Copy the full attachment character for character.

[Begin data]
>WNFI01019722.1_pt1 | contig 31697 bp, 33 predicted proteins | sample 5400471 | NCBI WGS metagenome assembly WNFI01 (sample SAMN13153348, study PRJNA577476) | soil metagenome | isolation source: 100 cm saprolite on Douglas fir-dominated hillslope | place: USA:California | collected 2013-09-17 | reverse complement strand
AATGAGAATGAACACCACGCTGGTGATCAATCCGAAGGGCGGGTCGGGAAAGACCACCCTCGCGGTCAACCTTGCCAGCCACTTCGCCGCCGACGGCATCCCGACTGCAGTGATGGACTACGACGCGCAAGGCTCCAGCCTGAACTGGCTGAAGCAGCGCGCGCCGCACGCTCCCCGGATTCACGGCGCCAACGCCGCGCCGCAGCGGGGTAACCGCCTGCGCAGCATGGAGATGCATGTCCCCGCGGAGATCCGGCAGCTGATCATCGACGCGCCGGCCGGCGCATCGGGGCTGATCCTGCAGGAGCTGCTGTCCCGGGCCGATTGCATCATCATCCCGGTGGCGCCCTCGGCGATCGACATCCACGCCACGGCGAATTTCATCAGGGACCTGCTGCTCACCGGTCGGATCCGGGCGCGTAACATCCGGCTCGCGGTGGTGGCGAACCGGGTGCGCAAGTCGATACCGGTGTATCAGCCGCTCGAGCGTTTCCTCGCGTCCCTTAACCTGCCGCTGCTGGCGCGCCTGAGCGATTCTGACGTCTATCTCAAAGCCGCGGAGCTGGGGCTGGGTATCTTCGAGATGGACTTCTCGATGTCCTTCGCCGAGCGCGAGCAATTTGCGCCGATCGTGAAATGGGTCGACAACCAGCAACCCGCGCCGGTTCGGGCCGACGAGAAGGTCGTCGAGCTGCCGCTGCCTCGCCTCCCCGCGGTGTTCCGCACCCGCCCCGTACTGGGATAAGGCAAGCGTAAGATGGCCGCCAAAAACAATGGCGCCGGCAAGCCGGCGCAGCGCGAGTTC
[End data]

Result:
>WNFI01019722.1_pt1 | contig 31697 bp, 33 predicted proteins | sample 5400471 | NCBI WGS metagenome assembly WNFI01 (sample SAMN13153348, study PRJNA577476) | soil metagenome | isolation source: 100 cm saprolite on Douglas fir-dominated hillslope | place: USA:California | collected 2013-09-17 | reverse complement strand
AATGAGAATGAACACCACGCTGGTGATCAATCCGAAGGGCGGGTCGGGAAAGACCACCCTCGCGGTCAACCTTGCCAGCCACTTCGCCGCCGACGGCATCCCGACTGCAGTGATGGACTACGACGCGCAAGGCTCCAGCCTGAACTGGCTGAAGCAGCGCGCGCCGCACGCTCCCCGGATTCACGGCGCCAACGCCGCGCCGCAGCGGGGTAACCGCCTGCGCAGCATGGAGATGCATGTCCCCGCGGAGATCCGGCAGCTGATCATCGACGCGCCGGCCGGCGCATCGGGGCTGATCCTGCAGGAGCTGCTGTCCCGGGCCGATTGCATCATCATCCCGGTGGCGCCCTCGGCGATCGACATCCACGCCACGGCGAATTTCATCAGGGACCTGCTGCTCACCGGTCGGATCCGGGCGCGTAACATCCGGCTCGCGGTGGTGGCGAACCGGGTGCGCAAGTCGATACCGGTGTATCAGCCGCTCGAGCGTTTCCTCGCGTCCCTTAACCTGCCGCTGCTGGCGCGCCTGAGCGATTCTGACGTCTATCTCAAAGCCGCGGAGCTGGGGCTGGGTATCTTCGAGATGGACTTCTCGATGTCCTTCGCCGAGCGCGAGCAATTTGCGCCGATCGTGAAATGGGTCGACAACCAGCAACCCGCGCCGGTTCGGGCCGACGAGAAGGTCGTCGAGCTGCCGCTGCCTCGCCTCCCCGCGGTGTTCCGCACCCGCCCCGTACTGGGATAAGGCAAGCGTAAGATGGCCGCCAAAAACAATGGCGCCGGCAAGCCGGCGCAGCGCGAGTTC